The Blue-winged Kookaburra (Dacelo leachii) is a large species of the kingfisher group that is native to northern and north-eastern Australia, where they are found in the Gulf Country of Queensland extending South to Toowoomba and west across the top end of Western Australia. They are also found in the Torres Strait and southern New Guinea. Their range overlap with the Laughing Kookaburra, who are in the northern and eastern Queensland, as both species will inhabit the same forested regions.
Both the Blue-winged Kookaburra and Laughing Kookaburra have a loud, raucous cackling call that is described as an ‘extended maniacal laughter’, although it is said that the Blue-winged Kookaburra’s laughter ‘lacks the same sense of humour’.
First collected by Sir Joseph Banks in 1770, the Blue-winged Kookaburra one of four species belonging to the genus Dacelo, commonly known as kookaburras.
It is sexually dimorphic (the sexes are represented in two distinct forms), the male bird have a dark blue tail, whilst the female bird have a rufous red-brown tail with blackish bars. They have a head and underparts that are cream to very light pale orange-brown in colour, with brownish streaks. They have grey legs and feet, with a dark upper bill and yellowish lower bill. The juvenile bird have a paler streaked head markings, prominent brown bars and darker mottling’s in the plumage. Their eyes are predominantly brown for the first couple of years of life, becoming pale.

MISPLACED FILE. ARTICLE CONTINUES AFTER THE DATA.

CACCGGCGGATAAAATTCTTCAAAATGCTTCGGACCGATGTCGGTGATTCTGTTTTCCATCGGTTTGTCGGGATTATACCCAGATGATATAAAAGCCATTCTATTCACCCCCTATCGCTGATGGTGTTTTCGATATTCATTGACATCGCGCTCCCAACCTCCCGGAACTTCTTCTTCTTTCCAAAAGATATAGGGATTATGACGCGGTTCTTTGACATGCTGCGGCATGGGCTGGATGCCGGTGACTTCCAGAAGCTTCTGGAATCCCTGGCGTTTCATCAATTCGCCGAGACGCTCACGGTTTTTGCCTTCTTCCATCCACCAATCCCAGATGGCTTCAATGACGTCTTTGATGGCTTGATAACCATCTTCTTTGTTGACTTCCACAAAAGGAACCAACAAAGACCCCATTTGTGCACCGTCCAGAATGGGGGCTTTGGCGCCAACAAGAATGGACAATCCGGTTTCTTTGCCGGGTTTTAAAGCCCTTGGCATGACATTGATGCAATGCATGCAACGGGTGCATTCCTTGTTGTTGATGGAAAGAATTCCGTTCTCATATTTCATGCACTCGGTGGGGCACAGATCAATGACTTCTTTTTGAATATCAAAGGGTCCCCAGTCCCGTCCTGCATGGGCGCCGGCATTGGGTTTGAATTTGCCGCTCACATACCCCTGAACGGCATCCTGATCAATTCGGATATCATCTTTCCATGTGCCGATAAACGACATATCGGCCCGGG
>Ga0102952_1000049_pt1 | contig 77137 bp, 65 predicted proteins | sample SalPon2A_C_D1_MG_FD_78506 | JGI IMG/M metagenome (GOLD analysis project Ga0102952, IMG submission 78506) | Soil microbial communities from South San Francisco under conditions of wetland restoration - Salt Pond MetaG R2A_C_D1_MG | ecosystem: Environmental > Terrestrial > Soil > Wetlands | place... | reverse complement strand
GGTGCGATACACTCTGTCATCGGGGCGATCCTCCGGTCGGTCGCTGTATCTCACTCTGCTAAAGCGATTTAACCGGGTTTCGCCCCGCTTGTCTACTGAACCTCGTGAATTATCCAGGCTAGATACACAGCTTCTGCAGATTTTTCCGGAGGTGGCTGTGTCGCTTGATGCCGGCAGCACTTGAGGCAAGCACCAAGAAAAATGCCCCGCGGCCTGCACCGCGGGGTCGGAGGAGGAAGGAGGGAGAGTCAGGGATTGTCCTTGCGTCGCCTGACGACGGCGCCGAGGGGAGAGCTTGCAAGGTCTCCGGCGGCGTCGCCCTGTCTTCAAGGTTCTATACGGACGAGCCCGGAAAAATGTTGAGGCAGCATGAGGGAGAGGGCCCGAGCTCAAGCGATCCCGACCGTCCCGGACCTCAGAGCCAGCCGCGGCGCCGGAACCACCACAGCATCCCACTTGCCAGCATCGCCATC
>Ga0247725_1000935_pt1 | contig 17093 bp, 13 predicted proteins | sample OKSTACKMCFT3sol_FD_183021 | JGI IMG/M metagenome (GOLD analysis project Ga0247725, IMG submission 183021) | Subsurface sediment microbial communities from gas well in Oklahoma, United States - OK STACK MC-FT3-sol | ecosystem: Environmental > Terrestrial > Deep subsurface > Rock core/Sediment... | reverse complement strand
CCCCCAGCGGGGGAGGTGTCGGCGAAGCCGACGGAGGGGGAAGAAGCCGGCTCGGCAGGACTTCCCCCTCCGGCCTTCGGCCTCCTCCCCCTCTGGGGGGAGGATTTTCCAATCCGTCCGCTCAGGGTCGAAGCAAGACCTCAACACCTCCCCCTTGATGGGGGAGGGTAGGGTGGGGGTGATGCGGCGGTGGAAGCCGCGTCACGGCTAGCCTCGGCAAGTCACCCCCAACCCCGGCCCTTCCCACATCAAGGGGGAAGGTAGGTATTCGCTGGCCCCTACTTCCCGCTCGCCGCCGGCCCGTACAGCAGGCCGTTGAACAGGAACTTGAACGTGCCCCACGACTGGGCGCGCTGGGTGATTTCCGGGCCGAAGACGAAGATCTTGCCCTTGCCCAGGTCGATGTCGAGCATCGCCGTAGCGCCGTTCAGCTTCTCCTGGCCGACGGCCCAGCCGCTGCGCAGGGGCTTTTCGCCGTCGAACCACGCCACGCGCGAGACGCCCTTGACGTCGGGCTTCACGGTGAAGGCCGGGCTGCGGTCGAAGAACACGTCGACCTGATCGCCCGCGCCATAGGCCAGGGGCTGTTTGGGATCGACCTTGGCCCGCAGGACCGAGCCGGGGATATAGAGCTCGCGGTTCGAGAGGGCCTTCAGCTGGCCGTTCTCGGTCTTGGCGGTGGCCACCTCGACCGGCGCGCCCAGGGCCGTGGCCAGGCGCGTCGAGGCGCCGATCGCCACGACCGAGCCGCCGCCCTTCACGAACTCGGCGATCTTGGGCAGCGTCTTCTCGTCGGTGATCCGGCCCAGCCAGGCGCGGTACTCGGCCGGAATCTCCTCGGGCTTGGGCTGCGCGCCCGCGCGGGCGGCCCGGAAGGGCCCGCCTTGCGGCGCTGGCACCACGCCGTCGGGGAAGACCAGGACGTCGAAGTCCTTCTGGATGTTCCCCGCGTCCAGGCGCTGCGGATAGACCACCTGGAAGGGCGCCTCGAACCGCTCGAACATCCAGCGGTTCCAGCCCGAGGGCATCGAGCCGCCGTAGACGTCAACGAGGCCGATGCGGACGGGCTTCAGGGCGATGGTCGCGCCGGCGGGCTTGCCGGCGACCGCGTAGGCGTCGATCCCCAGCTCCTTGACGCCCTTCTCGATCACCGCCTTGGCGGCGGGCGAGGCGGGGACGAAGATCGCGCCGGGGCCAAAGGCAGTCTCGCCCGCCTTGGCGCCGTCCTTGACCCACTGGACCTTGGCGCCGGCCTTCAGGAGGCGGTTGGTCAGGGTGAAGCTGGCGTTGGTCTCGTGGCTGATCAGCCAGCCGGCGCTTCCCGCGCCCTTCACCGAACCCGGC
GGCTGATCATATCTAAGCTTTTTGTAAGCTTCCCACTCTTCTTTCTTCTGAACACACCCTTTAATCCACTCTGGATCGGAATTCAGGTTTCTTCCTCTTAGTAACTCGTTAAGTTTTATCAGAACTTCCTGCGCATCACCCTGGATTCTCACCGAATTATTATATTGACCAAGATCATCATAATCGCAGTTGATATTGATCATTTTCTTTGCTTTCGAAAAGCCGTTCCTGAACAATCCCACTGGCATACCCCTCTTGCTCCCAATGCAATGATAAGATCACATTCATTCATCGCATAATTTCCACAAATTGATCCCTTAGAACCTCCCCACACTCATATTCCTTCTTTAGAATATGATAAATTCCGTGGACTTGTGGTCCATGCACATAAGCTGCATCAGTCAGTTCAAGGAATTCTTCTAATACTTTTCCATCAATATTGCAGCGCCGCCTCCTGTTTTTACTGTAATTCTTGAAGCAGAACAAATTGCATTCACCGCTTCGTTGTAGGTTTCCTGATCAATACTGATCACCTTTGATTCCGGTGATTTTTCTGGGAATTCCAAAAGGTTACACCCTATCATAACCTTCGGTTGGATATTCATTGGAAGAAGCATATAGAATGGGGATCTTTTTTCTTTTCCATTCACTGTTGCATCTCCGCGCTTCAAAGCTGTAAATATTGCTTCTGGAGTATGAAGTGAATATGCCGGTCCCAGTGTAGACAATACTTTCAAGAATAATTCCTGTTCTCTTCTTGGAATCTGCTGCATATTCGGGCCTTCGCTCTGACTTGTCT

The Blue-winged Kookaburras eat a range of invertebrates and vertebrates that include insects, scorpions, spiders, snakes, earthworms, reptiles, frogs, fish, crayfish, small birds and mammals. Their bill has a special groove near the end of the upper mandible that help with holding the prey. On returning to a perch, they beat the prey against the perch before swallowing it.
The breeding season is between September to January. They nest high in trees, in natural tree hollows or cutting a hole into the soft wood of a baobab tree. They are also known to use tree termite nests. The floor of the nest chamber is lower then the entrance, with both parents sharing the incubation and feeding of the young. They are often assisted with the feeding by the previous years clutch. They are sometimes seen in family groups of up to 12 birds.
Barking or Howling Jackass, Leach’s Kookaburra.
- Scientific classification
- Domain: Eukaryota
- Kingdom: Animalia
- Phylum: Chordata
- Class: Aves
- Order: Coraciiformes
- Family: Alcedinidae
- Subfamily: Halcyoninae
- Genus: Dacelo
- Species: D. leachii
- Binomial name: Dacelo leachii